How to package executables
tkt.asakura at gmail.com
Tue Jul 21 07:26:16 CEST 2020
sorry for break into the discussion, but may I ask why you want to put
your Python script into TeX Live from the first place?
Why not a repository for the Python world such as PyPI?
For instance in PyPI, I could find a number of packages related to TeX/LaTeX:
Of course some (perhaps most) of them require TeX Live (or other TeX distribution)
to utilize their features. I guess they don't handle installation of TeX
distributions themselves, but the users are responsible to install TeX.
As far as I know, this way is typical for TeX-related projects which are
not directly inside the TeX world (CTAN).
Since TeX Live do not include Python interpreter and also not require the
interpreter, there is no guarantee that an user of TeX Live have a Python
interpreter in their environment. Thus, TeX Live users who can use your
Python script are somewhat limited.
I imagine that, for the general Python users (and who also use TeX Live),
it might be just fine if your python package can be installed via pip, conda,
or whatever in the Python world. This way, I think you can be much
comfortable with the typical Python manner, without thinking about naming
issue and so on.
> On 2020/07/21, at 13:29, Norbert Preining <norbert at preining.info> wrote:
> Hi Adam,
> funny discussion that is ;-)
>> Because it's more readable than Perl, Norbert (but so is line
>> noise, for that matter) :P.
> Kind of disagree, even after long long time or writing Python code.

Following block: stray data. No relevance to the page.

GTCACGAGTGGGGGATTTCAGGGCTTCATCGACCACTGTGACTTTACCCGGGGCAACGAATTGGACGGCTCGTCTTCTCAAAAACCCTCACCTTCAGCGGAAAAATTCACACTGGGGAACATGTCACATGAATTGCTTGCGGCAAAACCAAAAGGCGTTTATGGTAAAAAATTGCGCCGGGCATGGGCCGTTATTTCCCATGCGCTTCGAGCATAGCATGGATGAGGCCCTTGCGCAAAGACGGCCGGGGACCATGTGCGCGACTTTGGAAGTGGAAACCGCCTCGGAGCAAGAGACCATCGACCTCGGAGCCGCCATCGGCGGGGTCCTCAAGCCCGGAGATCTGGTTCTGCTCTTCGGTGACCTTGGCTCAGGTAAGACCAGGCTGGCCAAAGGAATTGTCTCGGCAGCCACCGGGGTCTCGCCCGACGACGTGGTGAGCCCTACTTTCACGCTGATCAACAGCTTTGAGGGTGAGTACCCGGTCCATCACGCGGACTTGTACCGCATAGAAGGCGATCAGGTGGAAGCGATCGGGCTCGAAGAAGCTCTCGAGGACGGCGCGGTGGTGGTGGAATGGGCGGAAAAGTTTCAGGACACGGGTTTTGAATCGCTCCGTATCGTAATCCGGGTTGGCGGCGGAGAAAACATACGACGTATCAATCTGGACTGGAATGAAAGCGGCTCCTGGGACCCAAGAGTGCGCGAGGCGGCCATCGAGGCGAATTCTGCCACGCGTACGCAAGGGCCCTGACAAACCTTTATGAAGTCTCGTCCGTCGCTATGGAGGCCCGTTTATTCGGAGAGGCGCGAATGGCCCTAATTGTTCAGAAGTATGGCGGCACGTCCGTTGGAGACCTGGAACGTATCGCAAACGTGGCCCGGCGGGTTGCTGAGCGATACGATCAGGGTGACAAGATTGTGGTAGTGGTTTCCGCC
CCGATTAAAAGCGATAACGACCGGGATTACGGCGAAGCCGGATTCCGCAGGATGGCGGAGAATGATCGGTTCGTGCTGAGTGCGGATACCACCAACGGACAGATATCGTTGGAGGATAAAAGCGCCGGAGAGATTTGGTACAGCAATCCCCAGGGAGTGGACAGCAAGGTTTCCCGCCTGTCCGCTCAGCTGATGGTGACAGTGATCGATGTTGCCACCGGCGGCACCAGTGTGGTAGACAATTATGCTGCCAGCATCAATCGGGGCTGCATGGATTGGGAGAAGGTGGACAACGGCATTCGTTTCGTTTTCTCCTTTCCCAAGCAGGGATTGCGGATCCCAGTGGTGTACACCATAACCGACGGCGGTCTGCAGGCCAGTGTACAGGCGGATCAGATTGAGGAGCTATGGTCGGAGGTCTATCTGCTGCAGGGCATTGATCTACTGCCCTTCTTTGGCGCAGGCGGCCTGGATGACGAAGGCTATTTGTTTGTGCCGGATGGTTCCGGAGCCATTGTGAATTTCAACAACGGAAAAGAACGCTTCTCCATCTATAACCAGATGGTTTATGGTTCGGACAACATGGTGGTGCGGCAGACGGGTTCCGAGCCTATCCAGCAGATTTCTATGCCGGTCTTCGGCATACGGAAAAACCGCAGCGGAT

>> Yes, and it can still be loaded as a module. I've never seen a
>> module with all code directly in the __init__.py file; it's
>> a sentinel to tell Python that a directory is a package, as I
> No, there are lots of modules that put all the code into __init__,
> and yes, it is still the sentinel so it might be empty, too.
> Nothing has changed in this respect.
>> Agreed. A single file makes more sense for TL, and you can still put
>> a __main__ function in it and make it executable. I put everything
> That is what I normally do.
>> into a file called spix.py, but my testing failed since I don't have
>> python3 installed. File here, if it's helpful as a starting point:
> Nearly there, only two changes where necessary:
> import argparse
> was dropped, and two occurrences of
> need to be replaced simply with
> spix.compiletex -> compiletex
> spix.SpixError -> SpixError
> That's it.
>> Well, for search path and module naming, but you can also get
>> around that, IIRC. I think of object encapsulation as your code,
> Yes, of course, you **can** get around it, but it is a huge pain in the
> butt. Trying to import not module files from outside the CWD is eg
> a huge pain, something like
> import XXX from .foo.bar
> etc will throw off Python(3).
> So yes, as with any turing complete programming language with a minimal
> level of introspection, you can do whatever you want. It is just - first
> shoot yourself 20 times and then give up.
> I know, Pythonistas will come after me and tell me what they always do
> You are not doing it the Python way!
> Use proper modules!
> And that is one of the reasons I despise Python. I don't want to get
> forced into a specific way of doing things. It should be a
> recommendation, but not forced upon us.
> Anyway, that is all off topic ranting.
> PREINING Norbert https://www.preining.info
> Accelia Inc. + IFMGA ProGuide + TU Wien + JAIST + TeX Live + Debian Dev
> GPG: 0x860CDC13 fp: F7D8 A928 26E3 16A1 9FA0 ACF0 6CAC A448 860C DC13
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